Think of this when you see a gang of hooligans inside a train in the Tube, rapping old people on the head, going up and down the aisles, screaming and hollering abuse whilst grown men stare down intently into their newspapers and allow this fracas to happen. This despite that back in the day, at least, absolutely no guns would be involved, and one grown man could easily have dispatched these reedy punks in short order.

Other nationals would see this spectacle and think, "Ah, the British are so weak". Yet others would try to psychoanalyse the situation and say, "Ah, they feel guilty about the working classes [or insert group du jour here]".

It's possible, but I think it unlikely.

We're just a nation of people who hope things sort themselves out.

After all, give people a skeleton of strict rules, add a bit of common sense, plus the ability to shame people with sarcastic panache, and bob's your mother's brother, you have a nation called Britain.

Or indeed, you have a family like mine.

A daughter who, if she doesn't work 16 hours taking care of her family, certainly would be ready to do so in case it were needed. As her father lies in bed, his nose now firmly ensconced in ESPN, he hopes that his increasingly frail body won't be a burden to his family, particularly to his only child. She shouldn't have to take care of him.

Perhaps he has forgotten the most important thing he taught me in life, the thing which others debase for their own ends, raising its spectre when they want to change the world, that poor manipulated word which lies dormant until Man awakens it.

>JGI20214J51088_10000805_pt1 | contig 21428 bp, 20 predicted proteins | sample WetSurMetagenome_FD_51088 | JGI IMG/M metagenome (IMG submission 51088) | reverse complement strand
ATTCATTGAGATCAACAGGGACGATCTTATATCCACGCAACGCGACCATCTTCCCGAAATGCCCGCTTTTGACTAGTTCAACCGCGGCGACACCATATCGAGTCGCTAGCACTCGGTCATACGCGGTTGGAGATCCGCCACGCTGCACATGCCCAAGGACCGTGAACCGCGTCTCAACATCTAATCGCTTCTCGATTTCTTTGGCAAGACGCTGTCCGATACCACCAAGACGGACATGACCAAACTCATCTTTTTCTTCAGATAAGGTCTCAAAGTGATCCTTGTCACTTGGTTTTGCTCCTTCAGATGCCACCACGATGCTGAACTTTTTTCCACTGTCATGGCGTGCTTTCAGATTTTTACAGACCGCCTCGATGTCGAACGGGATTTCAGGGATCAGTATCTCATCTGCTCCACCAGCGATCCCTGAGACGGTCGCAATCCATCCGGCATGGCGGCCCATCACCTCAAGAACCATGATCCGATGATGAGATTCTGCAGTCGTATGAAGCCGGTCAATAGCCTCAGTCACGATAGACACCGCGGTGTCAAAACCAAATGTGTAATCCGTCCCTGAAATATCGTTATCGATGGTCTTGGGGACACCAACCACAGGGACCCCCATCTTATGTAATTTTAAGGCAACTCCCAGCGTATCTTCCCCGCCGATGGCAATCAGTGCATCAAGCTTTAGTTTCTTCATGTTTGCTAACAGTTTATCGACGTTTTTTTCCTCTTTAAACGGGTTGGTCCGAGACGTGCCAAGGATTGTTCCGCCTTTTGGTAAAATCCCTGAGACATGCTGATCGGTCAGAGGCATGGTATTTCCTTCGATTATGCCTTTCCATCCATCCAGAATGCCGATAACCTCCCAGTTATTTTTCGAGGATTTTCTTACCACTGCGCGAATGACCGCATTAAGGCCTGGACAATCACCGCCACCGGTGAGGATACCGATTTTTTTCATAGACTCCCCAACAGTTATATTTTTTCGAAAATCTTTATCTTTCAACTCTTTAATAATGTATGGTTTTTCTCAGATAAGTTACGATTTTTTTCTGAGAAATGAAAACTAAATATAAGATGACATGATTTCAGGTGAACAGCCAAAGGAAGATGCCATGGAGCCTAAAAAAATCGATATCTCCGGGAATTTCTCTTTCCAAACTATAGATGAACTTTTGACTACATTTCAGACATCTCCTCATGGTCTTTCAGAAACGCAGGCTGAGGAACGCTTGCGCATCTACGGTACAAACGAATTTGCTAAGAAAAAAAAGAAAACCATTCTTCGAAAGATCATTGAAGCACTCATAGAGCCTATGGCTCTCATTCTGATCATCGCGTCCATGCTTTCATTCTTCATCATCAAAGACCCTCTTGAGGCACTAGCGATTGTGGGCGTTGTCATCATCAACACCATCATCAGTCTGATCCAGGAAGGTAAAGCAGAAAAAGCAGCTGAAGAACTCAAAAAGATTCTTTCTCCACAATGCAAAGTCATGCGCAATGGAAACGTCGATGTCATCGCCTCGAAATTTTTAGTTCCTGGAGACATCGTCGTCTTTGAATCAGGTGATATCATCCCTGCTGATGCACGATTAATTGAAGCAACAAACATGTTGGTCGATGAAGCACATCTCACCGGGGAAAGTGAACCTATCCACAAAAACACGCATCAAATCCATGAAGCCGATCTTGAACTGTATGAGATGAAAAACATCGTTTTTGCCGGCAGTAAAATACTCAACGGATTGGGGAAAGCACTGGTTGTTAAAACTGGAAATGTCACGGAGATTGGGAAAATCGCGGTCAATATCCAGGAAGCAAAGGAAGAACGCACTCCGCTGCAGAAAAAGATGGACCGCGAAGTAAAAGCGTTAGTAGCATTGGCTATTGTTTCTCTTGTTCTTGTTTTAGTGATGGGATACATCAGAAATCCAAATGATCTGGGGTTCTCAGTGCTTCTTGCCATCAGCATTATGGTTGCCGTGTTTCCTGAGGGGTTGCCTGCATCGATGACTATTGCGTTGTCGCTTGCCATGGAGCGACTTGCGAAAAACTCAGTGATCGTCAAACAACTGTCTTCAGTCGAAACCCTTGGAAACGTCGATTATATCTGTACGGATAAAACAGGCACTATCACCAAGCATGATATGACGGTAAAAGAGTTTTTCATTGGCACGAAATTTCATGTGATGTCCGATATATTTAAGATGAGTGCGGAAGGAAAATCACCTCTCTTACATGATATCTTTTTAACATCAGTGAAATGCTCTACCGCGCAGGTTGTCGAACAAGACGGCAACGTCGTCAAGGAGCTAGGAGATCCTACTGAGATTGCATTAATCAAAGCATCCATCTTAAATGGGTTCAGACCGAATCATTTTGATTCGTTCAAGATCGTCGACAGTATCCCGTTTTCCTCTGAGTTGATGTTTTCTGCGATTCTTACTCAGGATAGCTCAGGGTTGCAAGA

"It's only fair."

Fairness is more than a doctrine to some of us. Within its energetic little letters, lies a promise given by a father to its child.

It's indecent and wrong to use the word to manipulate anything. Our children would never forgive us.

Related

Nostalgia

Labels: ,

5 Comments:

  • I've often thought that certain nations go to war with America/Britain precisely because they think we are weak because we do not treat women as oppressively as they do. They come up with many specious reasons for the way in which women are treated in their cultures, relating them undoubtedly to their own male sexual identities; thus women are only free if men are 'weak.'

    By Blogger Ron, at Fri Feb 13, 04:08:00 pm GMT-5  

  • You've captured the essence of family responsibility and then you’ve given it to your readers like a fair-minded parent would. Thanks so much for sharing it.

    BTW, I hope this one makes your "Best of Sundries" list.

    By Blogger chickenlittle, at Fri Feb 13, 06:25:00 pm GMT-5  

  • Yes, thank you for sharing this. A lovely glimpse into your family life. And truly lovely writing, too.

    By Blogger Zachary Paul Sire, at Sat Feb 14, 02:04:00 pm GMT-5  

  • Excellent, kudoes!

    Yours is the country that I knew and loved. I believe it will survive the onslaught of political correctness and state nannyism; because as you say, in the end it isn't fair.

    We Americans are always blathering on about fairness, yet as a polyglot nation composed of self-interested groups we no longer have a shared interest or sense of fairness. Our survival as a Republic dims with each political cleaving of commonality and comity.

    Whereas, one only needs to read the heartrending stitchery of the Bayleux Tapestry to understand that Britons carry it etched in their DNA.

    Sorry, I am in a rather bleak mood after weeks of watching the country set on a disastrous path that may be irreversible in my lifetime.

    By Blogger BJM, at Sat Feb 14, 02:38:00 pm GMT-5  

  • Thanks so much Ron, Chickenlittle, BJM and Zach for your kind words.

    I'm glad you all understood it in the spirit it was given. :)

    By Blogger vbspurs, at Sat Feb 14, 03:10:00 pm GMT-5  

Post a Comment

Who linked Here:

Create a Link

<< Home


 




Advertise on blogs
British Expat Blog Directory.